We have studies like the biggest loser study (5) which outline exactly what happens with calorie restriction and lots of exercises.
Reducing your calories results in a reduction in your basal metabolic rate that persists for YEARS.
Contestants of the biggest loser showed that on average they were burning less than 700 calories per day than what was expected.
This effect lasted at least 6 years (and probably more).
How does this fit in with your thyroid?
Your thyroid helps to directly regulate your basal metabolic rate which is the most important factor when determining if you will lose weight and keep it off.
Low thyroid hormone results in a lower basal metabolic rate by reducing energy production and regulating key enzymes in your mitochondria.
Low thyroid hormone = low metabolism PLUS hormone imbalances noted above which results in weight loss resistance.
So, no, the inability to lose weight is NOT in your head and is a result of biochemical changes in your body mediated by low thyroid hormone.
#3. Crushing fatigue or low energy levels
Fatigue and low energy are another one of those symptoms that is very common among hypothyroid patients.
Low energy levels results from the same mechanism that regulates your metabolism:
Energy production in the mitochondria.
ATP is the energy currency in your body and it is created from your mitochondria.
Adequate ATP is required for normal functions like muscle contraction, neurologic impulses, etc.
Low levels of thyroid hormone result in a reduction in mitochondrial energy production (6).
This isn’t the only way that hypothyroidism causes low energy, however.
In addition to influencing your energy production thyroid hormone also impacts other hormones that regulate energy levels like cortisol.
Low thyroid hormone also causes issues with cortisol which can lower energy levels as well (7).
#4. Unexplained hair loss
Hypothyroid patients often complain about changes to their hair quality and texture. In addition, many hypothyroid patients also experience significant hair loss.
These changes happen for 2 main reasons:
Thyroid hormone has a direct influence on your hair follicles and stimulates hair production.
Thyroid hormone is required for optimal nutrient absorption and low thyroid hormone sets you up for developing nutrient deficiencies like low iron and B12 deficiency.
Both iron and B12 are required for proper hair growth.
This is another situation where replacing thyroid hormone may not improve your hair loss unless you ALSO address the underlying nutrient deficiencies.
I’ve written about thyroid hair loss and all of the factors that go into this subject which you can read here.
To elaborate here optimal ferritin is required for proper hair growth, in fact, you need at least 30ng/ml to have “normal” hair growth.
Unfortunately, slight changes to your ferritin levels can be missed if they are not closely evaluated which may leave patients with hair loss despite being on thyroid medication.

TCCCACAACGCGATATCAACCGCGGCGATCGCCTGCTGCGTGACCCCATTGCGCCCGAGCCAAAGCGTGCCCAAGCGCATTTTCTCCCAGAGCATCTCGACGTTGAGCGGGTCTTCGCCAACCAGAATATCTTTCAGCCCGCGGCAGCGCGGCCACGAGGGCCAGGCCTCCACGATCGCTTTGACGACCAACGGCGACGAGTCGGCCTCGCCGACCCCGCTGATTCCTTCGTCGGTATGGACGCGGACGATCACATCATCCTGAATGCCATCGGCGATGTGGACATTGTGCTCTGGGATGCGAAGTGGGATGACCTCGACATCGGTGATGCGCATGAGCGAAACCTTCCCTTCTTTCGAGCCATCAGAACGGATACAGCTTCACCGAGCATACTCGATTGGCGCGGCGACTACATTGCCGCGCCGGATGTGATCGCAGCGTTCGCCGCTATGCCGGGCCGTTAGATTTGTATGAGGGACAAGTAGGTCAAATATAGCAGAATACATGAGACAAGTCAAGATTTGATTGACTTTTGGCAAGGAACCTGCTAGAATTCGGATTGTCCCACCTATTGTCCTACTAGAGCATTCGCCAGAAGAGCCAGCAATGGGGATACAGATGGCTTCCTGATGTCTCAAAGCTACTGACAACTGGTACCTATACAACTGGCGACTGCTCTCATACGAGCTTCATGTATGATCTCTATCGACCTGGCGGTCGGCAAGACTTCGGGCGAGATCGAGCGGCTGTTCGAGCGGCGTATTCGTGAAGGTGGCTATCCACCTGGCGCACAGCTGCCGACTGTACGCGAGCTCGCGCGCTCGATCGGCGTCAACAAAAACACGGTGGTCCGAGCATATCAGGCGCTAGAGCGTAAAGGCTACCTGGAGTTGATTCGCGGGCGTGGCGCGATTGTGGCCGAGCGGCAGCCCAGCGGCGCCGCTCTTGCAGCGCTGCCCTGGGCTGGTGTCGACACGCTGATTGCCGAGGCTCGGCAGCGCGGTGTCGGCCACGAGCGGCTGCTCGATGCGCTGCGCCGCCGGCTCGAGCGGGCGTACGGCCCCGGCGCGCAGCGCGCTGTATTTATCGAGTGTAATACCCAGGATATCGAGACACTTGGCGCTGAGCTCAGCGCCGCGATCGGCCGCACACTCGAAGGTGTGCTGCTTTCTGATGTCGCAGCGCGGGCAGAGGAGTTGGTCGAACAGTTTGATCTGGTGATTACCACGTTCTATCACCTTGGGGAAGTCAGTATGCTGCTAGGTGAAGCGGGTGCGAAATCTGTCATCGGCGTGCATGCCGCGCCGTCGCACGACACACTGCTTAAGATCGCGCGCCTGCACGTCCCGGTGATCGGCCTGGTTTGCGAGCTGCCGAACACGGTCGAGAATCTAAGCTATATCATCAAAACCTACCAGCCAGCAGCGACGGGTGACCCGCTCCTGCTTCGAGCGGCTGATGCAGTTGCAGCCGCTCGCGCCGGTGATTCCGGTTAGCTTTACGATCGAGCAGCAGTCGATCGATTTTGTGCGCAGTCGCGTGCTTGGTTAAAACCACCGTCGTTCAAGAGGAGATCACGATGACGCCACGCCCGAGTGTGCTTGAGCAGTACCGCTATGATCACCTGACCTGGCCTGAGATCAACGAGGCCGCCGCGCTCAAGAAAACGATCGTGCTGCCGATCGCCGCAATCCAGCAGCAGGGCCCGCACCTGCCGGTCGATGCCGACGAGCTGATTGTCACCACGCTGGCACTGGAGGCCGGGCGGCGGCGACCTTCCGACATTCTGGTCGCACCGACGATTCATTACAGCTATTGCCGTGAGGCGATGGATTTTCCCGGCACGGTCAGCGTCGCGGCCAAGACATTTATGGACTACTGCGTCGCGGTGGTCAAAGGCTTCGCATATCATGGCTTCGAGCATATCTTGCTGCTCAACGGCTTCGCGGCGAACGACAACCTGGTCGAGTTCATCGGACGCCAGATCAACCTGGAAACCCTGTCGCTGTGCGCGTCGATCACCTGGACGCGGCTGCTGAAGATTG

#5. Menstrual irregularities
Many patients who suffer from low thyroid also endorse changes to their menstrual cycles or symptoms such as PMS and/or PMDD.
In addition, one common reason for infertility and miscarriage is hypothyroidism.
So how does thyroid hormone impact these things?
Thyroid hormone plays a very important regulatory role in balancing progesterone and estrogen.
In hypothyroid states (meaning low thyroid hormone) women tend to have low progesterone and higher than-normal estrogen levels.
This change in balance is known as estrogen dominance and this hormonal imbalance leads to conditions such as PMS, PMDD, fibrocystic breast disease, endometriosis, etc.
Having low thyroid hormone in your body reduces the chance that you will ovulate (8) and increases the chance that you will have an anovulatory cycle.
Thyroid hormone also helps to stimulate the release of progesterone.
This means that low thyroid hormone results in low progesterone directly and also indirectly alters progesterone levels by reducing the chance of ovulation.
These changes result in menstrual irregularities and infertility.
#6. Changes in mood including depression or anxiety
There is a very big connection between alterations in thyroid hormone in the body and changes in neurological function.
Most commonly this manifests as depression in low thyroid states.
The exact reason for this isn’t well understood, but the connection between them is very clear (9).
Because of this connection, many studies show that augmenting standard treatment with thyroid hormone has been shown to reduce depression significantly.
In other studies adding T3 to patients with bipolar disorder has been shown to reduce symptoms in up to 80% of patients (10) (these are patients who have failed traditional medications).
Surprisingly these patients didn’t have very many negative side effects.
Other studies have shown that up to 50% of patients with depression improve significantly when adding as much as 500mcg of T4 (11) to their regimen each day.
Despite being on such high doses of thyroid medication these patients did not have negative side effects.